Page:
River Thames Publications authored by RTS Members
Exploring the Thames Wilderness by Wendy Yorke and
Thames Rivers Trust (TRT) and the River Thames Society (RTS) have collaborated to produce the first ever guide to the green spaces accessible to the public along the entire length of the river.
Exploring the Thames Wilderness by RTS members Wendy Yorke and Dick Mayon-White contains a wealth of information on more than 150 of the best places along the river to see wildlife and enjoy natural beauty. Illustrated with maps and photos, the guide gives all the information needed to visit each site, including how to get there, what plants and wildlife to look out for, car parking, toilets and activities that you can do.
Royalties on each copy sold go to help TRT and RTS in our work to protect and improve the Thames and its tributaries.
Our thanks go to Thames Water for sponsoring the production of this guidebook.
The Golden Thread: The River Thames from Source to Sea by Patrick Ward
Renowned photojournalist, Patrick Ward, has followed in the footsteps of Edwardian author Jerome K Jerome (Three Men in a Boat) to capture the flow of the Thames from source to sea, concentrating on the leisure uses of the great river.
Writing the Thames by Christine Hardyment
Writing the Thames tells a much-loved river's story through the remarkable prose, poetry and illustration that it has inspired.
Beautifully illustrated, this book celebrates the writers who have helped to make England's greatest river an enduring legend.
London in Fragments by Ted Sandling
Mudlarking, the act of searching the Thames foreshore for items of value, has a long tradition in England's capital. In the late 18th and 19th centuries, mudlarks were small boys grubbing a living from scrap.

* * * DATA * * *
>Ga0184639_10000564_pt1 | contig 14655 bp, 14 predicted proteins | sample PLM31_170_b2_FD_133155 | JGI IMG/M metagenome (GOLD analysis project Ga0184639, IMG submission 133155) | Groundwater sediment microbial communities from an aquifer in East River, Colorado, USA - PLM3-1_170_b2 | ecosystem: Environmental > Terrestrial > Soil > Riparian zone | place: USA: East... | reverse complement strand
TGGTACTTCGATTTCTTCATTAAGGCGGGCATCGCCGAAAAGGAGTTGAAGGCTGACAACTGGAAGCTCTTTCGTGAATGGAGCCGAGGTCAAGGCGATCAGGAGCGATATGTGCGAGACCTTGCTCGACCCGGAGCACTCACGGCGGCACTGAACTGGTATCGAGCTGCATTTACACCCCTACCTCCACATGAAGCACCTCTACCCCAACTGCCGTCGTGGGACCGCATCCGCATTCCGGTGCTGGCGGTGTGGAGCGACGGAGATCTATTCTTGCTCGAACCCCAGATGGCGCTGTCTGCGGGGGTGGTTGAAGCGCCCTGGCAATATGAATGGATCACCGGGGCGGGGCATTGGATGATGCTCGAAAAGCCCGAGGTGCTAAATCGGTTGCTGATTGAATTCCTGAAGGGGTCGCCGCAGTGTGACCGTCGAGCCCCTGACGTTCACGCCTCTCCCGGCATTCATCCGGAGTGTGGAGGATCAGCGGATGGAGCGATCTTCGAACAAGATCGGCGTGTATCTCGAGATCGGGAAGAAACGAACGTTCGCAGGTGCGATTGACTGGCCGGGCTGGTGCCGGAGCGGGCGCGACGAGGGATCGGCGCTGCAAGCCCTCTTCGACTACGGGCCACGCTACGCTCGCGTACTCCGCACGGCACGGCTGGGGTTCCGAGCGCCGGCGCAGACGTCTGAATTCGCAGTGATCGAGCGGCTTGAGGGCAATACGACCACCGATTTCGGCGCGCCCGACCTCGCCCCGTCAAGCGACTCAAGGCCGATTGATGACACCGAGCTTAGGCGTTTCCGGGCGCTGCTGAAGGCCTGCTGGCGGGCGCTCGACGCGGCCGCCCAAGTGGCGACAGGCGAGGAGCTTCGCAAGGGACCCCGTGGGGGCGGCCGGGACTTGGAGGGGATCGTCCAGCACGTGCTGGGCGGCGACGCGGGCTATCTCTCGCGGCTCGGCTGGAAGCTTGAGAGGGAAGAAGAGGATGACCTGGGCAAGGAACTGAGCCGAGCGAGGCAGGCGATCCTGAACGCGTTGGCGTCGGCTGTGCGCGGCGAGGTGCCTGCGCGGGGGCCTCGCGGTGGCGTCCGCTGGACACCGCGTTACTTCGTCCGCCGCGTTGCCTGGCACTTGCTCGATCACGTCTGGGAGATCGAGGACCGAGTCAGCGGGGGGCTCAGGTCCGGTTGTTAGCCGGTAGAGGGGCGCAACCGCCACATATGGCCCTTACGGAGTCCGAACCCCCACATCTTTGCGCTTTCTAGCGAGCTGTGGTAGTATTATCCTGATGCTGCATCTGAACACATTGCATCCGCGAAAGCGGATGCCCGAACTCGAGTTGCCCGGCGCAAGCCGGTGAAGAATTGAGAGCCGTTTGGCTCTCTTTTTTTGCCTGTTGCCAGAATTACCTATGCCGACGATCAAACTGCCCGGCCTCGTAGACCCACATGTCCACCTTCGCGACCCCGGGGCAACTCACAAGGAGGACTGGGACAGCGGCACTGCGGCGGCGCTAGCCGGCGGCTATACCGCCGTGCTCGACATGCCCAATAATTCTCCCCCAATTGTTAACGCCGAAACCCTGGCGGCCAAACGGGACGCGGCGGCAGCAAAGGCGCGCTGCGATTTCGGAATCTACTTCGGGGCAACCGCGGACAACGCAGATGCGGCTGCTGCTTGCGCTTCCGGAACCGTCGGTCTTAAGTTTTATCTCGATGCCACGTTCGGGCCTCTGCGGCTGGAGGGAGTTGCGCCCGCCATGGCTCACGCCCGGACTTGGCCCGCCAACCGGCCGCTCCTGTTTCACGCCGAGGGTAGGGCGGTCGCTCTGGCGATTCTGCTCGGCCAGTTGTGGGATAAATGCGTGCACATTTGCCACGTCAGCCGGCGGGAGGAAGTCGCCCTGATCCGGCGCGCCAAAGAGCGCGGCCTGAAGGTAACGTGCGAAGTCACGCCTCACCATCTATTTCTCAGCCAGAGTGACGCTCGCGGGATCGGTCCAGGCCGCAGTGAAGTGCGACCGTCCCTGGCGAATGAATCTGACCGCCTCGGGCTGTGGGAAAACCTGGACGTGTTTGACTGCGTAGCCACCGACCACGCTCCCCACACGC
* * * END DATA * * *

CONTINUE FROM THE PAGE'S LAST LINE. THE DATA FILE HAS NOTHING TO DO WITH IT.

Today's mudlarks unearth relics of the past from the banks of the Thames which tell stories of Londoners throughout history. From Roman tiles to elegant Georgian pottery, presented here are modern-day mudlark Ted Sandling's most evocative finds, gorgeously photographed.
Together they create a mosaic of everyday London life through the centuries, touching on the journeys, pleasures, vices, industries, adornments and comforts of a world city. This unique and stunning book celebrates the beauty of small things, and makes sense of the intangible connection that found objects give us to the individuals who lost them.
Panorama of the Thames: A Riverside View of Georgian London by John R. Inglis & Jill Sanders
This book takes us on a journey through Georgian London, Richmond to Westminster, following Samuel Leigh's fascinating panorama published 1829 with additional information about places passed.
Eyots and Aits by Miranda Vickers
For 10,000 years the River Thames meandered from source to sea, periodically throwing up mudbanks or carving parallel channels on the bends and creating islands along much of its length. There are around 180 islands altogether, some accessible by footbridge, some by road and others only by boat.